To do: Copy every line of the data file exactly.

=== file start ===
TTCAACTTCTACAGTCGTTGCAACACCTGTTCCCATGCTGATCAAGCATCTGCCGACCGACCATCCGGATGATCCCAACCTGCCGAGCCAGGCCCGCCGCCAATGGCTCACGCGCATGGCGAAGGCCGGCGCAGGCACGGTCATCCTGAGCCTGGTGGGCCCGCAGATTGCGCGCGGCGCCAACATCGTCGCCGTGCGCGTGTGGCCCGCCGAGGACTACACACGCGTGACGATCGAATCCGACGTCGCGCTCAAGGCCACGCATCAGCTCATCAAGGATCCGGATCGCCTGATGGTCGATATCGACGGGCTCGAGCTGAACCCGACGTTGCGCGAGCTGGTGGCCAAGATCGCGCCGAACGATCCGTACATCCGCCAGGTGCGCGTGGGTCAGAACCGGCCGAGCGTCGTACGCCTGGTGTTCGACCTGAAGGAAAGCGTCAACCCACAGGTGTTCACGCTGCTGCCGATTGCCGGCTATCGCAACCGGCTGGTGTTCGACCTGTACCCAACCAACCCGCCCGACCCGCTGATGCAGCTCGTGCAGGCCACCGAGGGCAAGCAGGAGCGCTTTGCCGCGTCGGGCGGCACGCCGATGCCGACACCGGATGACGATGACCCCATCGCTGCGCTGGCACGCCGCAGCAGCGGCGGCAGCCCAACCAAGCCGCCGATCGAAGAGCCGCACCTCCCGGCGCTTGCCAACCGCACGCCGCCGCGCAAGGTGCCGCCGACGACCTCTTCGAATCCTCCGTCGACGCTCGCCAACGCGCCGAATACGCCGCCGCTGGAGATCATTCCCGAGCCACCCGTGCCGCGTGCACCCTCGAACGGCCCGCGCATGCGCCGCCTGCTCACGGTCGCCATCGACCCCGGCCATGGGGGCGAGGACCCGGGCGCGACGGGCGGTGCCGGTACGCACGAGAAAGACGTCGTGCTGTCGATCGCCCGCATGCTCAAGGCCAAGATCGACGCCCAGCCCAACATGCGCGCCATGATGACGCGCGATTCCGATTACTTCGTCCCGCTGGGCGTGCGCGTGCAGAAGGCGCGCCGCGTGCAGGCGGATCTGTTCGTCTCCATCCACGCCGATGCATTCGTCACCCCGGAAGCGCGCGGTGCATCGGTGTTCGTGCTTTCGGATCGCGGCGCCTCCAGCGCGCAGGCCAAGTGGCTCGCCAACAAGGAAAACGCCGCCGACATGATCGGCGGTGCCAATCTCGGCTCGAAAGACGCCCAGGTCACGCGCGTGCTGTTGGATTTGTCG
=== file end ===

TTCAACTTCTACAGTCGTTGCAACACCTGTTCCCATGCTGATCAAGCATCTGCCGACCGACCATCCGGATGATCCCAACCTGCCGAGCCAGGCCCGCCGCCAATGGCTCACGCGCATGGCGAAGGCCGGCGCAGGCACGGTCATCCTGAGCCTGGTGGGCCCGCAGATTGCGCGCGGCGCCAACATCGTCGCCGTGCGCGTGTGGCCCGCCGAGGACTACACACGCGTGACGATCGAATCCGACGTCGCGCTCAAGGCCACGCATCAGCTCATCAAGGATCCGGATCGCCTGATGGTCGATATCGACGGGCTCGAGCTGAACCCGACGTTGCGCGAGCTGGTGGCCAAGATCGCGCCGAACGATCCGTACATCCGCCAGGTGCGCGTGGGTCAGAACCGGCCGAGCGTCGTACGCCTGGTGTTCGACCTGAAGGAAAGCGTCAACCCACAGGTGTTCACGCTGCTGCCGATTGCCGGCTATCGCAACCGGCTGGTGTTCGACCTGTACCCAACCAACCCGCCCGACCCGCTGATGCAGCTCGTGCAGGCCACCGAGGGCAAGCAGGAGCGCTTTGCCGCGTCGGGCGGCACGCCGATGCCGACACCGGATGACGATGACCCCATCGCTGCGCTGGCACGCCGCAGCAGCGGCGGCAGCCCAACCAAGCCGCCGATCGAAGAGCCGCACCTCCCGGCGCTTGCCAACCGCACGCCGCCGCGCAAGGTGCCGCCGACGACCTCTTCGAATCCTCCGTCGACGCTCGCCAACGCGCCGAATACGCCGCCGCTGGAGATCATTCCCGAGCCACCCGTGCCGCGTGCACCCTCGAACGGCCCGCGCATGCGCCGCCTGCTCACGGTCGCCATCGACCCCGGCCATGGGGGCGAGGACCCGGGCGCGACGGGCGGTGCCGGTACGCACGAGAAAGACGTCGTGCTGTCGATCGCCCGCATGCTCAAGGCCAAGATCGACGCCCAGCCCAACATGCGCGCCATGATGACGCGCGATTCCGATTACTTCGTCCCGCTGGGCGTGCGCGTGCAGAAGGCGCGCCGCGTGCAGGCGGATCTGTTCGTCTCCATCCACGCCGATGCATTCGTCACCCCGGAAGCGCGCGGTGCATCGGTGTTCGTGCTTTCGGATCGCGGCGCCTCCAGCGCGCAGGCCAAGTGGCTCGCCAACAAGGAAAACGCCGCCGACATGATCGGCGGTGCCAATCTCGGCTCGAAAGACGCCCAGGTCACGCGCGTGCTGTTGGATTTGTCG